Disillusion with politics is fuelling extremism, young Muslim leader warns
Extremist ideology is being fuelled by disillusion with politics, a young leader with the Kofi Annan Foundation has said.
Fatima Zaman said there was a need to recognise the roots of all extreme views, and it was the country's tolerance and respect for different cultures that made Britain great.
"Across the entire spectrum, from the far right, the far left and Islamist inspired extremism, there exist certain commonalities.
"Irrespective of the type of terrorist organisation, extremist ideology is fuelled by discontent, social fragmentation and a disillusion with the political order of the day," the 23-year-old east Londoner said.
Ms Zaman, who will speak at a gathering of young people with leadership potential at the One Young World Summit in Ottawa, Canada, this week, was driven to tackle extremism following the July 7 bombings in London.
Through her work as a civil servant, and with the Kofi Annan Foundation initiative Extremely Together, she aims to show "there is only so far hate can travel".
She said: "There is an onus on the media and society to drown out extremism by amplifying the voices of reason, using positive stories to defeat extremism and by offering a better alternative narrative.
"This is exactly what Extremely Together aims to do. We are not just stating what we are against, but also what we are for."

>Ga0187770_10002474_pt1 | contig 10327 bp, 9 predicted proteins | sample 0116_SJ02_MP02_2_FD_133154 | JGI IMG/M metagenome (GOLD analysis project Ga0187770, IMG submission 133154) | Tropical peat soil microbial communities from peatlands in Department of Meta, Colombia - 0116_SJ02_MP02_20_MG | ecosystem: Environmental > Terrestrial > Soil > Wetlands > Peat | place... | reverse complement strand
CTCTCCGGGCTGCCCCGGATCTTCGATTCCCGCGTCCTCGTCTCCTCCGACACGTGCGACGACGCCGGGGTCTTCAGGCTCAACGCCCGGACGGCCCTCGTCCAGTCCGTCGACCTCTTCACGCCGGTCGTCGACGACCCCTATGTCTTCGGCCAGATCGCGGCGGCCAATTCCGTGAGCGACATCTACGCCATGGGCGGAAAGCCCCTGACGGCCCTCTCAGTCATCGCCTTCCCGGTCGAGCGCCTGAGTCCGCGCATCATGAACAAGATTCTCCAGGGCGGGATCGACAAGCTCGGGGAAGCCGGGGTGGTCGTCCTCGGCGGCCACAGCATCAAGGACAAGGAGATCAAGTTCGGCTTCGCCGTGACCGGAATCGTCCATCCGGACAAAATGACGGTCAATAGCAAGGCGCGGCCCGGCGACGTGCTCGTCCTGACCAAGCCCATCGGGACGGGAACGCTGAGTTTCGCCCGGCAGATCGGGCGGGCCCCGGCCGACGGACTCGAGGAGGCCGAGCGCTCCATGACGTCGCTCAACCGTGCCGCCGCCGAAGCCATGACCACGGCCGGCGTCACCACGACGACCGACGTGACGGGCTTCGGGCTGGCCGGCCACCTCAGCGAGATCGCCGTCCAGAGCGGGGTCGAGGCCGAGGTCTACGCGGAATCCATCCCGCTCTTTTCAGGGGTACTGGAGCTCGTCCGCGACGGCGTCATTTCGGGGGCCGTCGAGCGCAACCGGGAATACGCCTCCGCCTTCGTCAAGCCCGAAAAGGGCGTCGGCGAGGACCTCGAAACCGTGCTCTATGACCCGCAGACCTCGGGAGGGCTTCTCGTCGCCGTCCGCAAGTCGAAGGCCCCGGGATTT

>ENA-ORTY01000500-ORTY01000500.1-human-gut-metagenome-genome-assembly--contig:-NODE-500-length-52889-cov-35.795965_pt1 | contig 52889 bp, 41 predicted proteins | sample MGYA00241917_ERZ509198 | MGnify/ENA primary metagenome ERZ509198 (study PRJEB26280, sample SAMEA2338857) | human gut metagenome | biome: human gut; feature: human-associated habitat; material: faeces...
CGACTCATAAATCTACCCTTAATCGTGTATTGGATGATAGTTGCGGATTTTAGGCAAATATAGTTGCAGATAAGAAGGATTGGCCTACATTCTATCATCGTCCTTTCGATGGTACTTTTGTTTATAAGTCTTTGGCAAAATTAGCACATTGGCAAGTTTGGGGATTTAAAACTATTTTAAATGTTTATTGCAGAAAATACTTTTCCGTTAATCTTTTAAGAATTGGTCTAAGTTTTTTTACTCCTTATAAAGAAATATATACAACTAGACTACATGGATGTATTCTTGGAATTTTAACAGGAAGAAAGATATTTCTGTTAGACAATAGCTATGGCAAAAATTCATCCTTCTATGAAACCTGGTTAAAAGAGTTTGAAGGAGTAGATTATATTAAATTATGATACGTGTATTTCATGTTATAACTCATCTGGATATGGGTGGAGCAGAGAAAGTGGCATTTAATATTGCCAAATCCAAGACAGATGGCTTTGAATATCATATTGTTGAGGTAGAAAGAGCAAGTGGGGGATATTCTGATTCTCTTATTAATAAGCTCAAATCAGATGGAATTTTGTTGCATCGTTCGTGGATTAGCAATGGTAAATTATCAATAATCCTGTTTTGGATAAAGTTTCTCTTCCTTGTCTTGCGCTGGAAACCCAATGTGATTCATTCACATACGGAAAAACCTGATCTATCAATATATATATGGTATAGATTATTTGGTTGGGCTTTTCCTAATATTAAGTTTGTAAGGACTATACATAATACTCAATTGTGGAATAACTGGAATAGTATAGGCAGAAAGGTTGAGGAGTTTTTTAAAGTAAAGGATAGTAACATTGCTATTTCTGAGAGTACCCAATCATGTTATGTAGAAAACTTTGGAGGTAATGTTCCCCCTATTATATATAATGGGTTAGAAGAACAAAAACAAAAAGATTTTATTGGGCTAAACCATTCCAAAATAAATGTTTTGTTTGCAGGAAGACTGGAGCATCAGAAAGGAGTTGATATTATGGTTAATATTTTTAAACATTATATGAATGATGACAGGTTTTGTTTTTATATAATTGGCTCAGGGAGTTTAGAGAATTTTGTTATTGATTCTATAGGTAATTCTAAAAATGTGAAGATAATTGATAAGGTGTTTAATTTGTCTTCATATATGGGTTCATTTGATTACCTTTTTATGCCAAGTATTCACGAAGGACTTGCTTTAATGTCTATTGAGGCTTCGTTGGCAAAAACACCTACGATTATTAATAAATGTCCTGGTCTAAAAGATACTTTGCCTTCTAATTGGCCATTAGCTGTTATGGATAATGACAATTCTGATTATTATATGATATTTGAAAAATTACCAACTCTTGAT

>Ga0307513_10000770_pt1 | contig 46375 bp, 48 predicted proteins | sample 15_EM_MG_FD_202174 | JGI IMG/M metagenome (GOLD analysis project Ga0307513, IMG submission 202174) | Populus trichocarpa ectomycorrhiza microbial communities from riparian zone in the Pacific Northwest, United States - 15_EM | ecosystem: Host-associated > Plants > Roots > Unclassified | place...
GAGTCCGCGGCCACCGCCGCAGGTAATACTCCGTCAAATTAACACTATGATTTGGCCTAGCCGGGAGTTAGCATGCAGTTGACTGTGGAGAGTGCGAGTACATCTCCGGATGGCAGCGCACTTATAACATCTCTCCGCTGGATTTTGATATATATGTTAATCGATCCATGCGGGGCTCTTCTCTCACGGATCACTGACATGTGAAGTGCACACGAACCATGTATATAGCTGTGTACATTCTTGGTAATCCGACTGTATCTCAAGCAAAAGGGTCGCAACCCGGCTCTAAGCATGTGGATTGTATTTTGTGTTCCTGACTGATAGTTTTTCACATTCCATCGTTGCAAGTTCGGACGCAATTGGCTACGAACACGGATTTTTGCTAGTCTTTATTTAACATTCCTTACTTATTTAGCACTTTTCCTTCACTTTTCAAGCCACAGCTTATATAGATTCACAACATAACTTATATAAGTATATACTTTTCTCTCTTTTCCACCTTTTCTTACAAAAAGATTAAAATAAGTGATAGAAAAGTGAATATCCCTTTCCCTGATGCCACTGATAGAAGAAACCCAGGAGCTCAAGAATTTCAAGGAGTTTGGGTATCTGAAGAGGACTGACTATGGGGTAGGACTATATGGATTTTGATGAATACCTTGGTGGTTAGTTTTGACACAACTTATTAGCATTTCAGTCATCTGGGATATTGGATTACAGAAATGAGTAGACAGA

Engaging young people in discussion about subjects such as foreign policy, often held up as a reason men and women travel to join organisations like Islamic State (IS), is an effective means of discouraging extremist views and encouraging critical thinking, Ms Zaman added.
"The extremists state that being British directly contradicts being Muslim and that the two identities should always be at war. But the great thing about being British is tolerance for other cultures, understanding of difference and respect for culture," she said.
"There is so much diversity in the UK and we as a nation celebrate our differences. It's particularly important for me to highlight my different identities and show how I am comfortable with being both British and Muslim.
"I am the representation of a balance, of peaceful co-existence and it is this that allows me to challenge the extremists' claims that being Muslim is not compatible with being British."
The One Young World Summit brings 1,300 young leaders from around the world together to discuss issues from climate change and extremism to animal rights and poverty, with pledges made to be acted on throughout the year.
Speakers at the four day event this week include Sir Bob Geldof, Cher and Kofi Annan.